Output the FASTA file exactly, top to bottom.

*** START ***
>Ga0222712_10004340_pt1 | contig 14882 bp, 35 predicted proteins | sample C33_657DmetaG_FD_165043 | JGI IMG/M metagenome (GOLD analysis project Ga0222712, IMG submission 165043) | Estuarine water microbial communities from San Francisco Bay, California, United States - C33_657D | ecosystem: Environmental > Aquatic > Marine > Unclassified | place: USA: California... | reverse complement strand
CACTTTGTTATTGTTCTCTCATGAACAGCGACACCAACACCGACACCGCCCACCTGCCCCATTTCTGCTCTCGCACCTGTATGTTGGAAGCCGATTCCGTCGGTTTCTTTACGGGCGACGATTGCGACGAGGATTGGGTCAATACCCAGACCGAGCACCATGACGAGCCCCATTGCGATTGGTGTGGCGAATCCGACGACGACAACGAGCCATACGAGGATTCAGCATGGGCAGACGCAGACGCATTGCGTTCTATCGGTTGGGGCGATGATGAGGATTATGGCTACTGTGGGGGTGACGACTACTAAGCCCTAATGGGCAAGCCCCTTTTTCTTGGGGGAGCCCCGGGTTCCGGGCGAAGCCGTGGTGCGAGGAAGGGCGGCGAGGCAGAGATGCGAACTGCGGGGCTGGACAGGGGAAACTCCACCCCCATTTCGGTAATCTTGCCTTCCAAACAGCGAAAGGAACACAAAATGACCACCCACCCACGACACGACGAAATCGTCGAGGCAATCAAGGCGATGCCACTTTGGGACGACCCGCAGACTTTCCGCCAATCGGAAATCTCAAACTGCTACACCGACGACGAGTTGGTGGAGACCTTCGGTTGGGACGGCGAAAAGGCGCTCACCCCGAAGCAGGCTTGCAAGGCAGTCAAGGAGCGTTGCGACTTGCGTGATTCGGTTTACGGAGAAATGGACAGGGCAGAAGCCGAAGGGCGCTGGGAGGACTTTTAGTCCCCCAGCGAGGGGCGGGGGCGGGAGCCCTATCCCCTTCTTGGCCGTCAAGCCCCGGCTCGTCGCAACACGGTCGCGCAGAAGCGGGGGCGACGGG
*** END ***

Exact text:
>Ga0222712_10004340_pt1 | contig 14882 bp, 35 predicted proteins | sample C33_657DmetaG_FD_165043 | JGI IMG/M metagenome (GOLD analysis project Ga0222712, IMG submission 165043) | Estuarine water microbial communities from San Francisco Bay, California, United States - C33_657D | ecosystem: Environmental > Aquatic > Marine > Unclassified | place: USA: California... | reverse complement strand
CACTTTGTTATTGTTCTCTCATGAACAGCGACACCAACACCGACACCGCCCACCTGCCCCATTTCTGCTCTCGCACCTGTATGTTGGAAGCCGATTCCGTCGGTTTCTTTACGGGCGACGATTGCGACGAGGATTGGGTCAATACCCAGACCGAGCACCATGACGAGCCCCATTGCGATTGGTGTGGCGAATCCGACGACGACAACGAGCCATACGAGGATTCAGCATGGGCAGACGCAGACGCATTGCGTTCTATCGGTTGGGGCGATGATGAGGATTATGGCTACTGTGGGGGTGACGACTACTAAGCCCTAATGGGCAAGCCCCTTTTTCTTGGGGGAGCCCCGGGTTCCGGGCGAAGCCGTGGTGCGAGGAAGGGCGGCGAGGCAGAGATGCGAACTGCGGGGCTGGACAGGGGAAACTCCACCCCCATTTCGGTAATCTTGCCTTCCAAACAGCGAAAGGAACACAAAATGACCACCCACCCACGACACGACGAAATCGTCGAGGCAATCAAGGCGATGCCACTTTGGGACGACCCGCAGACTTTCCGCCAATCGGAAATCTCAAACTGCTACACCGACGACGAGTTGGTGGAGACCTTCGGTTGGGACGGCGAAAAGGCGCTCACCCCGAAGCAGGCTTGCAAGGCAGTCAAGGAGCGTTGCGACTTGCGTGATTCGGTTTACGGAGAAATGGACAGGGCAGAAGCCGAAGGGCGCTGGGAGGACTTTTAGTCCCCCAGCGAGGGGCGGGGGCGGGAGCCCTATCCCCTTCTTGGCCGTCAAGCCCCGGCTCGTCGCAACACGGTCGCGCAGAAGCGGGGGCGACGGG